Wednesday, September 21, 2011

Backyard Visitors

I love our backyard. It's such a quiet place and you never know what you might see.......
This afternoon as I was sitting out on the patio, I noticed a couple of green Anole lizards hanging out on my wind chime. I watched them for a few minutes before going in to get the camera, hoping to get a few good pictures of these guys.
We have quite a few of these lizards, including a number of juveniles, and I like having them around because they keep the insect population down and here in Alabama we have more than our fair share of bugs!
  The males have the pinkish-red dewlap, or throat fan. 
Not sure what to think of me and my camera.
I think they're gorgeous!
This is the first time I've seen them on the wind chimes. I had to laugh because one of them kept going in and out of one of the pipes before it decided to perch on top for a bit. Usually I see these lizards on the side of the house or around the windows so I'm not sure what drew them to my wind chimes, although they seemed pretty content where they were at, don't you think?   :)

Monday, September 19, 2011

Our Son.......The Future Chef!

Last night our 14 year old son and aspiring chef, RJ, made dinner.......General Tso's Chicken, and it was delicious!
Ever since he was a little boy, RJ has always wanted to be a chef, saying he wanted to be just like Emeril Lagasse, who he watched faithfully on Food Network. As he's gotten older, Emeril is still a favorite, but RJ has a list of chefs he likes, including one I loved as a child growing up "The Galloping Gourmet", Graham Kerr. RJ's always had an interest in cooking and isn't afraid to experiment with food or want to try a recipe that's caught his eye, and he takes direction well which will help him later on when he goes to cooking school!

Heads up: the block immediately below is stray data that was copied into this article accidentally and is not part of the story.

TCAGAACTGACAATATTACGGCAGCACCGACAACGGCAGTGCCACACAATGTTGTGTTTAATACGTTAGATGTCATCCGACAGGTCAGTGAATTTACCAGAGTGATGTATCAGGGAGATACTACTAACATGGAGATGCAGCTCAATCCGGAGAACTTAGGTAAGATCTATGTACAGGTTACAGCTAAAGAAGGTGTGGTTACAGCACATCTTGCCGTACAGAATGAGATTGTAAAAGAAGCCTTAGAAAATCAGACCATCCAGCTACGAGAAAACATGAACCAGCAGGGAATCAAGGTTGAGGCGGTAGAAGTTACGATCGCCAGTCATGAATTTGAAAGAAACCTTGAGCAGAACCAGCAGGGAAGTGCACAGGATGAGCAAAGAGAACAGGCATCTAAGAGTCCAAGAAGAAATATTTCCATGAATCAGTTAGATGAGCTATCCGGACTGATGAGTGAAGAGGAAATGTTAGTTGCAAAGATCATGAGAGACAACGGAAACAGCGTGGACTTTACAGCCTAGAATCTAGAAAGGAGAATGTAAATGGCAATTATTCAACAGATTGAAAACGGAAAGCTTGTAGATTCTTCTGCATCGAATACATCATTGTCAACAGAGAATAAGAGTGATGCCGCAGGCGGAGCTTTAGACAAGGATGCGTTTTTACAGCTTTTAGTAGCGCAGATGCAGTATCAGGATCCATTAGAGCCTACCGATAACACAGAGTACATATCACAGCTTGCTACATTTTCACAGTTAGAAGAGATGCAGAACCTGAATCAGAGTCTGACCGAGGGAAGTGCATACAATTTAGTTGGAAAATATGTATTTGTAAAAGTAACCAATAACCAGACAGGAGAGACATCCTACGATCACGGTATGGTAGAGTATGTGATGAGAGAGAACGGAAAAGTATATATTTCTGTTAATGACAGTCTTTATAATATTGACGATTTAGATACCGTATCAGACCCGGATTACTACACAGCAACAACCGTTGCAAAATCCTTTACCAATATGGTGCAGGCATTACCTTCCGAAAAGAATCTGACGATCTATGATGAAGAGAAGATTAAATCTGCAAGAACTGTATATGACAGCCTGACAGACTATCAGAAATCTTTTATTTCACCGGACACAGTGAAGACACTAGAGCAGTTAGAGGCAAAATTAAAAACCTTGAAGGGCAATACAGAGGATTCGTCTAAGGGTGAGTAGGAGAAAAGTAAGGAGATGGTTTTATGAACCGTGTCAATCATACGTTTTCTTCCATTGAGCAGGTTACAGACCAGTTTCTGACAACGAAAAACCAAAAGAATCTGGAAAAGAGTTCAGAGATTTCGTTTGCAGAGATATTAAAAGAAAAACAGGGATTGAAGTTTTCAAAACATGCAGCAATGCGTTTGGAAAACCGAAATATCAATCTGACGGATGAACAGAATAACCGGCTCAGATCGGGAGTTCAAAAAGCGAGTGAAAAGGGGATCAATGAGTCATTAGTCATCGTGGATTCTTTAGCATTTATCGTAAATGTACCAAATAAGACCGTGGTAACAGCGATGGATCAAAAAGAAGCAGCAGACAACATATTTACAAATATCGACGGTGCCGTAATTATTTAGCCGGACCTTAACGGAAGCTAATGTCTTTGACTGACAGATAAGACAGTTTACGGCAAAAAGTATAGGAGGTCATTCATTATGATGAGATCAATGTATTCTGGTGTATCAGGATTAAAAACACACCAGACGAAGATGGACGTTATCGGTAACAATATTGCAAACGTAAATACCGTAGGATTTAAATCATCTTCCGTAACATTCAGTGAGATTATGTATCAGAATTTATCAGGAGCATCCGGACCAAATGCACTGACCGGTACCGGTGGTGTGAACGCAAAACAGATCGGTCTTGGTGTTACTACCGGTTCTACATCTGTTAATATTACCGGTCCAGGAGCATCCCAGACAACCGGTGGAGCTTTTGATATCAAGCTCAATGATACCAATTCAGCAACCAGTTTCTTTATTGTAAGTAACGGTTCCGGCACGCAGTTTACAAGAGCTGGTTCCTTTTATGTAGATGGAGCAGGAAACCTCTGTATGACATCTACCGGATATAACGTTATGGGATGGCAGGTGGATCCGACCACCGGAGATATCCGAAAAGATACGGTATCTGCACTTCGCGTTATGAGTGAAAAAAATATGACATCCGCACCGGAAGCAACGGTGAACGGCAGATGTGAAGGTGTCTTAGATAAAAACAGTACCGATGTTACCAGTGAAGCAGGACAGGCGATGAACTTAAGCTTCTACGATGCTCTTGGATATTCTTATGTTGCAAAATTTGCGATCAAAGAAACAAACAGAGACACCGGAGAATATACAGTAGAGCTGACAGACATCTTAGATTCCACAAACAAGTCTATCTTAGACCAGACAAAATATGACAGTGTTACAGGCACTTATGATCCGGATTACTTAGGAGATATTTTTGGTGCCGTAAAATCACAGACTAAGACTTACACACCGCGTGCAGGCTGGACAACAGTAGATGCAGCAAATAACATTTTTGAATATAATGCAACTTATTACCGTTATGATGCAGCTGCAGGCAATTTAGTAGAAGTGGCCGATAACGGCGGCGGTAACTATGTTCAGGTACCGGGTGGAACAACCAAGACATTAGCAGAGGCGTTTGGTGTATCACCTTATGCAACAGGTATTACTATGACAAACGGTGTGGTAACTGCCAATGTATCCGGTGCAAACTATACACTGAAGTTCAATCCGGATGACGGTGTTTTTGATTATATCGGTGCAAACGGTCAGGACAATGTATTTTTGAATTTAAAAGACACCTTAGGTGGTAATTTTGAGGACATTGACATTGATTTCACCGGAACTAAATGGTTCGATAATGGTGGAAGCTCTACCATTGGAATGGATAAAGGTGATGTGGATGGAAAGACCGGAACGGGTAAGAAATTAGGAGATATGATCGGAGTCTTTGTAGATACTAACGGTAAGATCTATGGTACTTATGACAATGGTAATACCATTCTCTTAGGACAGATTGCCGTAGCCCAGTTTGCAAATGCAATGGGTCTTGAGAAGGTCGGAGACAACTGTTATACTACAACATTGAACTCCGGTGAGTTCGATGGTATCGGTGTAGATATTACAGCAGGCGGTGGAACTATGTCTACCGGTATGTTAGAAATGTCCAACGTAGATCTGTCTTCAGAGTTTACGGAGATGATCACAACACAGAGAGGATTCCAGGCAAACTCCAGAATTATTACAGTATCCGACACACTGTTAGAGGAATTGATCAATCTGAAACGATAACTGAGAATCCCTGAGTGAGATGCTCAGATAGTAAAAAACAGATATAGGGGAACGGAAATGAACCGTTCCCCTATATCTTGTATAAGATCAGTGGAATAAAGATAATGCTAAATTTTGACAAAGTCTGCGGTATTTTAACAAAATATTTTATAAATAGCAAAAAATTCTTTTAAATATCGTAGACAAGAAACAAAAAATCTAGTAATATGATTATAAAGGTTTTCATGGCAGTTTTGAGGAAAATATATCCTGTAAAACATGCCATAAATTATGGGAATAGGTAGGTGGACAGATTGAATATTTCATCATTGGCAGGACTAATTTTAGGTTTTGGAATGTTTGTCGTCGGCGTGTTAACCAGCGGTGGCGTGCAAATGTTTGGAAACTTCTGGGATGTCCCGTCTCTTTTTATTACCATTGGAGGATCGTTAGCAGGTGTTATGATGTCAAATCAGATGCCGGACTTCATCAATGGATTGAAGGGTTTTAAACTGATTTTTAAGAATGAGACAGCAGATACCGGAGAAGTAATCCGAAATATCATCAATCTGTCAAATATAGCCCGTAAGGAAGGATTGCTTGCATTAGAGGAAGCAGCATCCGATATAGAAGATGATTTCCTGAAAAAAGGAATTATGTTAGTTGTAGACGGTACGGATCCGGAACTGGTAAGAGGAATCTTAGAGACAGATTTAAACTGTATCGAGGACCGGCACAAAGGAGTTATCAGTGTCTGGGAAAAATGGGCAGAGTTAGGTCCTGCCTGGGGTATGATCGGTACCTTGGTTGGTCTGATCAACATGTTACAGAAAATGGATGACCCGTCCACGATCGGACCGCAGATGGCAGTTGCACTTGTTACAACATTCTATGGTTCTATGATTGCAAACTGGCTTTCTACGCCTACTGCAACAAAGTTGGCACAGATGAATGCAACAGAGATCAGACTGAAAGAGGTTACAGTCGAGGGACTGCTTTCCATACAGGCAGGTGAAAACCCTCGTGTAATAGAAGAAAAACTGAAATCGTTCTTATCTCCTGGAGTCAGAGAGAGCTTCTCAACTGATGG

We went to the store to pick up a few items we didn't have on hand, and once we got home and the chicken was thawing, RJ got started on the marinade. Once the chicken thawed and he got it cut into small pieces he added it to the marinade, covered the bowl and put it in the fridge, then made the sauce to go over the chicken.
A few hours later my husband, Bill, got the oil heating up, and RJ got the eggs beaten and the breading ready for the chicken. Once the oil was ready, our 12 year old daughter, Megan, started breading the chicken for RJ. I cooked some of the chicken to get things going and showed him how long to cook it, then let him do the rest, reminding him to be very careful around that hot oil. Never hurts to repeat that.
Busy cooks!
Chicken cooking away!
The sauce.......
Happy smiles! Nice job guys!
Our dinner!

We're so proud of RJ, and Megan for jumping right in to help him out. It's nice to see brothers and sisters working together and helping each other, but then they've always gotten along really well. Makes a proud mom smile!
I know RJ will make a great chef and maybe, just maybe.......we'll see him on the Food Network one day!

This post is part of the "On My Mind" feature over at Down To Earth.

Baking Bread

Working towards a more simple and self-sufficient life is one of those things you do one step at a time, and another small step in that direction was that I started baking bread again. One less thing on my grocery list!
I used to bake quite a bit, but when we moved last spring and life got hectic, it was awfully easy to just grab a couple loaves of bread at the store and come home, saving time and energy for other things. So yesterday I got out my bread pans, set up the mixer and laughed at the fact that my husband and my kids COULD NOT wait for the bread to get done!